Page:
The Evidence of Faith’s Substance: The Cure for Racism in America? Ask Lemuel Haynes
October 21, 2017
Romans 14:12 “Each of us shall give an account of himself before God.”
In his 1792 sermon “The Character and Work of a Spiritual Watchman Described,” Pastor Lemuel Haynes explained to his all-white congregation in Rutland, Vermont, the five traits a pastor must possess to be an effective servant of Jesus Christ. First, he must love Christ and love proclaiming His name to all who would hear. Second, he must understand the spiritual enemies whom he is engaging. Third, he must be patient with everyone to whom he ministers. Fourth, he must be courageous and strong-hearted. And fifth, he must also be alert to share the gospel of Jesus Christ with all who would allow him.
He goes on to explain that pastors have the same responsibility as all of us - they must seek to please only God. He emphasized that the work of a pastor is to be an ambassador for Jesus Christ, dedicating one’s life to caring for his congregation with the anticipation of one day returning them to their Heavenly Father.
Why such an emphasis on living a life that radiates a passion for Jesus Christ? Because, as Pastor Haynes explains as he closed his sermon, one day we will all meet Him: “When we stand before Him, we shall give an account of our stewardship—what we have taught His children, what model or example we have provided, whether we have tended to the state of their souls, and most importantly, whether we spoke reproachfully or gloriously of their True Father.”
As you read this, you may think this sounds like any sermon you would expect from a pastor in America. But the America of 1792 was a much different place than the privileged America of today. You see, Pastor Lemuel Haynes was born into slavery in 1753, and then at 27 years old became a preacher, and then again in 1785 became the first black pastor in America. In 1804 he received a Masters of Arts degree from Middlebury College - the first black American to achieve this accomplishment. But maybe the most incredible part of his story is he pastored his all-white church for over 30 years.
If he was alive today, I wonder what he would make of NFL players refusing to stand and place their hand over their heart during the national anthem. At 21, after being freed from slavery, he joined the Minutemen and in October 1776 he joined the Continental Army, becoming part of the American Revolution.
Dedicating his life at an early age to the gospel of Jesus Christ, he knew that to be free from tyranny and oppression requires a personal conviction to defend liberty. Not by protesting the flag and the anthem, cherished symbols of the nation he loved, that gave him his freedom. But by defending America’s enduring message, that all men are created equal by God, against anyone who would seek to destroy her.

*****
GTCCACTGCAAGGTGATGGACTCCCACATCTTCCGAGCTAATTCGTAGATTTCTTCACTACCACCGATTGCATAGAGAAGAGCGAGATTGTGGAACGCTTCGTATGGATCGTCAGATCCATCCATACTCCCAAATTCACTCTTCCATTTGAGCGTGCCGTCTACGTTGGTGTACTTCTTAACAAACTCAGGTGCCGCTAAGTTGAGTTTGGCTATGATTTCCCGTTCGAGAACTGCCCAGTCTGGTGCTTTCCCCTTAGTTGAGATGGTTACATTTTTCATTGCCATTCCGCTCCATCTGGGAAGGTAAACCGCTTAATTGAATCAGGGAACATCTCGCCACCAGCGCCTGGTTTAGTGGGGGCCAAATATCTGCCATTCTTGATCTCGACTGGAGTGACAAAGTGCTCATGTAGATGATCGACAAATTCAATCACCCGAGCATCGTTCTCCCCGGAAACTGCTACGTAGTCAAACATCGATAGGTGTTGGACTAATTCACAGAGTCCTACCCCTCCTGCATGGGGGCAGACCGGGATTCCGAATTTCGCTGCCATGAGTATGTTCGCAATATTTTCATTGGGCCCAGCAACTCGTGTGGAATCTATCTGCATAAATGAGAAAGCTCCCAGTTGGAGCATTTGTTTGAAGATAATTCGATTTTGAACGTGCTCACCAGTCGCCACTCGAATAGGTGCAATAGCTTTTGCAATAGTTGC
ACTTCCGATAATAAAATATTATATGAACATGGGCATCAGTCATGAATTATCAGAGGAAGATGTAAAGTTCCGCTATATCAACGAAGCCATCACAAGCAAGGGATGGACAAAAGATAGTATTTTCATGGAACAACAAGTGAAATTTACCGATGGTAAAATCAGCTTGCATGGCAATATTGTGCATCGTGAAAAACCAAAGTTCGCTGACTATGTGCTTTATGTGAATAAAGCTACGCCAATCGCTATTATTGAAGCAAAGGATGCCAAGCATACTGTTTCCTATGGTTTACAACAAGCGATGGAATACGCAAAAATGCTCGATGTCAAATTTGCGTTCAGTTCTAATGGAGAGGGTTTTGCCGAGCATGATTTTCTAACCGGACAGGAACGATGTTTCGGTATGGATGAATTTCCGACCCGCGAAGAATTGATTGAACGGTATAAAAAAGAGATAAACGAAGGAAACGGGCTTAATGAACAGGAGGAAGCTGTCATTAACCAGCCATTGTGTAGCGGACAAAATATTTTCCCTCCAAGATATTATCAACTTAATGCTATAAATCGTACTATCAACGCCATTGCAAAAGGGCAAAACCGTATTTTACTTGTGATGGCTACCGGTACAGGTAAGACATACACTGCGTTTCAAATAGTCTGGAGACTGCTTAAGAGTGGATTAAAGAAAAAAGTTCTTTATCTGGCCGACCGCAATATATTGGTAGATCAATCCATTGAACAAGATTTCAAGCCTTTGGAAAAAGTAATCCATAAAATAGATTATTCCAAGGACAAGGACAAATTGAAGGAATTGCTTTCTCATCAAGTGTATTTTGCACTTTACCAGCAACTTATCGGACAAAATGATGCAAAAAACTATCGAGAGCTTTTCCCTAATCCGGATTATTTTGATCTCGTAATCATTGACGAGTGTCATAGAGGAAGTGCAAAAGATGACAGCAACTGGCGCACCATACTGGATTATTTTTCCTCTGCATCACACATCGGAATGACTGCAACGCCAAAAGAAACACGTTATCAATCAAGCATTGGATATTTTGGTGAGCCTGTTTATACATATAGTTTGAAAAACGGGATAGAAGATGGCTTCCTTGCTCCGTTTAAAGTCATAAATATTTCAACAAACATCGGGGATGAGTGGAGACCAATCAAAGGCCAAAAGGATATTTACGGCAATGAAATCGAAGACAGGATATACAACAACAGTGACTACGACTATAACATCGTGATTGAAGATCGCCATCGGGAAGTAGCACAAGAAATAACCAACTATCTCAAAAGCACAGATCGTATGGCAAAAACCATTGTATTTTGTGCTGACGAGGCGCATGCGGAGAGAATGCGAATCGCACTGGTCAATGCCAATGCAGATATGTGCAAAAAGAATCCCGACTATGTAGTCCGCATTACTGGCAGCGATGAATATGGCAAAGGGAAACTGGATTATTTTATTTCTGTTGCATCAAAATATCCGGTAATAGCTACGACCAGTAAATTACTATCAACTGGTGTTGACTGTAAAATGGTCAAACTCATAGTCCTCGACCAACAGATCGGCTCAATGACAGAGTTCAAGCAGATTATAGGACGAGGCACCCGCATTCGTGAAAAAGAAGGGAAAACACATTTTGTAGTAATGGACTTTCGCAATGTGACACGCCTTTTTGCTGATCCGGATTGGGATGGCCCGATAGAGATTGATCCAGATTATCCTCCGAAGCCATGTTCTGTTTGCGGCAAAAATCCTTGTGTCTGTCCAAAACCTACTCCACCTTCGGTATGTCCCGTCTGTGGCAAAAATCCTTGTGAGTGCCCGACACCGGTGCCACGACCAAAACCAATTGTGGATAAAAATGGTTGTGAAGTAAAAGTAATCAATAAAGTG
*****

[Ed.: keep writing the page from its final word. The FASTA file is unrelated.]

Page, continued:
And I wonder what Pastor Haynes would think of Bishop James Dukes in Chicago, who is campaigning to have the statue of George Washington on horseback removed from parks on the South Side of Chicago, where the populations are predominantly black, because these statues are monuments that honor slave owners. Pastor Haynes would take issue with Bishop Dukes. You see, Lemuel Haynes was a lifelong admirer of Washington. He outspokenly explained that his with his political views based on, as he put it, the “idealization of George Washington and allegiance to the Federalist Party.”
How could this make any sense, since Haynes was a slave until 21 years old and had written that any African has an undeniable right to his liberty, condemning slavery as sin, and pointed out the irony of slaveowners fighting for their own liberty while denying it to others?
He deeply respected the sacrifice Washington and many others, regardless of skin color, were willing to make so that all men could be free. And he understood the foundation upon which men like Washington built their conviction – the Person of Jesus Christ. He realized that all men must come together in their flaws and unite around the One who had no flaws. Are the acts of kneeling during the national anthem and removing statues of leaders from the American Revolution bringing us together by glorifying our Lord and Savior? If the answer is no, then they are worthless. They have no enduring value.
Pastor Haynes knew the purpose of this life. As the Westminster Confession explains, “Man’s chief end is to glorify God and enjoy Him forever.” He fully understood the message of our verse for this week - that one day, he would have to give an account before Christ Himself of his life. Did he squander it with protests for national attention to his cause, or did he center his life on bringing national attention to the gospel of Jesus Christ? Like Pastor Haynes, each of us will also give this same account before Him one day.
Ed Croteau is a resident of Lee’s Summit and hosts a weekly study in Lees Summit called “Faith: Substance and Evidence.” He can be reached with your questions through the Lee’s Summit Tribune at Editor@lstribune.net.